The kickstand makes an audible click so it’s easy to tell when it’s opened completely before setting the pack down. When you’re ready to begin your hike, there’s an additional handle to pick it up making that easier than many others I’ve tried out. The straps, including the ones for the hipbelt, pull forward allowing you to get a really snug fit. I found the pack to be comfortable to carry, even on a steeper hike. I know older toddlers are bound to wiggle more but so far it seems like it’s very stable even with movement. I felt very secure hiking on all sorts of terrain which included slushy snow and ice, more dense trails, and large granite slabs. There is also enough storage space for all your dayhike essentials including extra baby gear. The hipbelt pocket includes a daisy chain to clip your keys to securely.

Sit back and enjoy the view!

What makes this pack great for babies and toddlers?

There are a number of unique features to make for a fun and comfortable ride. First, if you’re going from a wrap or soft structured carrier, the view is much better with a child carrying pack! More specific to this pack, the side completely opens allowing for more independent toddlers to get into the cockpit themselves. There is a colored coded harness which is easy to secure as well as an adjustable seat stirrup straps for a comfortable ride. Oren just turned a year old and fits very well. He was happy and looked very comfortable, even when sleeping (see below) on the chin rest. The side panels are mesh for great airflow. There is a sun hood available separately which I will be purchasing soon that connects easily.

Summit of Welch with Ruckus

How can this pack improve?

I have a lot more use to really understand all the functionality and limitations, but there are a couple things I wish were a bit different.

The first is the storage. I like the amount of gear storage, however I wish the bottom larger pocket was a stretchy mesh like the top one so I could stow items away while hiking. It’s impossible to reach into the top pocket yourself and if the bottom pocket were mesh it would be far easier to reach back and tuck a winter hat or snack away.

A tiny tweak would be to have the daisychain for your keys be in one of the rear pockets as there is only one hipbelt pocket so you have to prioritize what to put there- phone, snacks, gels??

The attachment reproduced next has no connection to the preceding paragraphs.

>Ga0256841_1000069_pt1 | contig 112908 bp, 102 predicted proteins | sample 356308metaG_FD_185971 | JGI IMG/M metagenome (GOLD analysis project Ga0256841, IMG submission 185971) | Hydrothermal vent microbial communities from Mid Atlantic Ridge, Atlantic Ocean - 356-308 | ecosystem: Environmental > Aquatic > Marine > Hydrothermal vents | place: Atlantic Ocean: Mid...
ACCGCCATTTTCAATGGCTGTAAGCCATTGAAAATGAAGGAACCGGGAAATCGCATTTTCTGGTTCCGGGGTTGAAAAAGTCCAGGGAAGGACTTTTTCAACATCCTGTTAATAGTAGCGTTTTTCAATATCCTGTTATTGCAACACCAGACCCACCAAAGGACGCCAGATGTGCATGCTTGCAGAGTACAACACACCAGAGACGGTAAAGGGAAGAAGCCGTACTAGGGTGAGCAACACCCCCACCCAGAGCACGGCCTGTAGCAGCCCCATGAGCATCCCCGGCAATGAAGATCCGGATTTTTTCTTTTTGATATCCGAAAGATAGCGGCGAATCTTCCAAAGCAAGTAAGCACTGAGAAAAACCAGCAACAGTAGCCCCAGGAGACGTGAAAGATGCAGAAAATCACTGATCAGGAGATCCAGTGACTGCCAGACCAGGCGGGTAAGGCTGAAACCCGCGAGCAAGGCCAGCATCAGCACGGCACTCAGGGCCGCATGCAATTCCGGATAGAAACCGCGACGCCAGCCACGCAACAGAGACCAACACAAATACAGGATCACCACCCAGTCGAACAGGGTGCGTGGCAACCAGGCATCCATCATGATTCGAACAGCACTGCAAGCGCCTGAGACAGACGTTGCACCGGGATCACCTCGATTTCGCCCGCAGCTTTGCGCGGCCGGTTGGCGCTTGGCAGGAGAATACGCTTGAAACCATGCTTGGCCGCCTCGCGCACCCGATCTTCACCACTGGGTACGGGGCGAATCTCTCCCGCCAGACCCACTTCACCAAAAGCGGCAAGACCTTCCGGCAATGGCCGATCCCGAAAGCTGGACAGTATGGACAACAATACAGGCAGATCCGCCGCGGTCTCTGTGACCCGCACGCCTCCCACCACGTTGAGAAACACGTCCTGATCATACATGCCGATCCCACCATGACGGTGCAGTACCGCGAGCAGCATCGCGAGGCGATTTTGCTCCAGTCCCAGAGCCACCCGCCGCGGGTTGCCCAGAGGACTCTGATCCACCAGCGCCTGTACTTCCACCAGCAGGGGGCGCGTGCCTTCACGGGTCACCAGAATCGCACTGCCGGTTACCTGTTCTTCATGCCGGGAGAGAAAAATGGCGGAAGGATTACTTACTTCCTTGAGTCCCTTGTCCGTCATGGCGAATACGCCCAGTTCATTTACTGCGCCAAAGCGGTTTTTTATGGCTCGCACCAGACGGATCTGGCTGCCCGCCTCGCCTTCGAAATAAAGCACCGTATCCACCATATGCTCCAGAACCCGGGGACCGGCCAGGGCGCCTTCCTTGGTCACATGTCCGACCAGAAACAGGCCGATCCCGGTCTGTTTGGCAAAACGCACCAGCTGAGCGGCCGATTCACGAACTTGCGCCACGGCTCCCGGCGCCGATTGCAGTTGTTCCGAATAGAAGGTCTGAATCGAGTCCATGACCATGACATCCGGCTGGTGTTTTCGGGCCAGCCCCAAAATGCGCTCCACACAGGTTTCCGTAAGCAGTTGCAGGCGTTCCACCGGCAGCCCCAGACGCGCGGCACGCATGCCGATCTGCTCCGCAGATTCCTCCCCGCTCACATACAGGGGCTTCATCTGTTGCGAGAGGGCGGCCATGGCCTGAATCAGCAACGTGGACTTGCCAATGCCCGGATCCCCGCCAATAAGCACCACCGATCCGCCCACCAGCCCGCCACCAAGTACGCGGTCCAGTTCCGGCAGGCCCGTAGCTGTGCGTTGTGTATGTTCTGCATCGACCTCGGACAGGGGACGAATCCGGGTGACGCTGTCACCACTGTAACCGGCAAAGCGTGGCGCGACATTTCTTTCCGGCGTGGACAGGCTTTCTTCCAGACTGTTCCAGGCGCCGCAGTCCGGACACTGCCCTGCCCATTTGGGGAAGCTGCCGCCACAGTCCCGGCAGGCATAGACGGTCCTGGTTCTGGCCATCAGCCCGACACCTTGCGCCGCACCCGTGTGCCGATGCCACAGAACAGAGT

The last issue is a huge one for me. There isn’t a place to carry your water. You could of course toss a water bottle in the rear pocket but you’d have to ask someone to grab it every time you need a drink. I don’t know if the number of women solo hiking with their baby is just too small for them to think about this but I personally do and need to have easy access to my water and even if I am hiking with someone, I don’t want to pester someone to grab it for me or worse, hold my water while we hike. For these hikes I had my dog carry it in her pack! I am going to try storing a hydration bladder in the top mesh pocket, however, it’s not actually designed for that.


Snoozing on the trail

Some tips and tricks:

  • I recommend hitting up shorter local trails first to get used to the pack before doing a larger hike- especially for your child to become accustom to it.
  • Beware of brush! Imagine hiking with a very large head. You need to accommodate for the space of the pack and where your child sits when hiking in more dense areas or trails that have caves or ladders with less clearance. 
  • Younger toddlers may not be into using the foot stirrups and that’s ok.
  • After putting the pack on, tighten your hipbelt first to transfer more of the weight there instead of your shoulders.
  • There are loops to attach a water bottle holder, additional storage pockets, etc. so you are able to add what you need in a convenient place.

If you own the Dueter Kid Comfort Active SL pack or the other variations or are thinking about purchasing it, I’d love to hear your thoughts! Leave a comment below 🙂

Last modified: March 27, 2019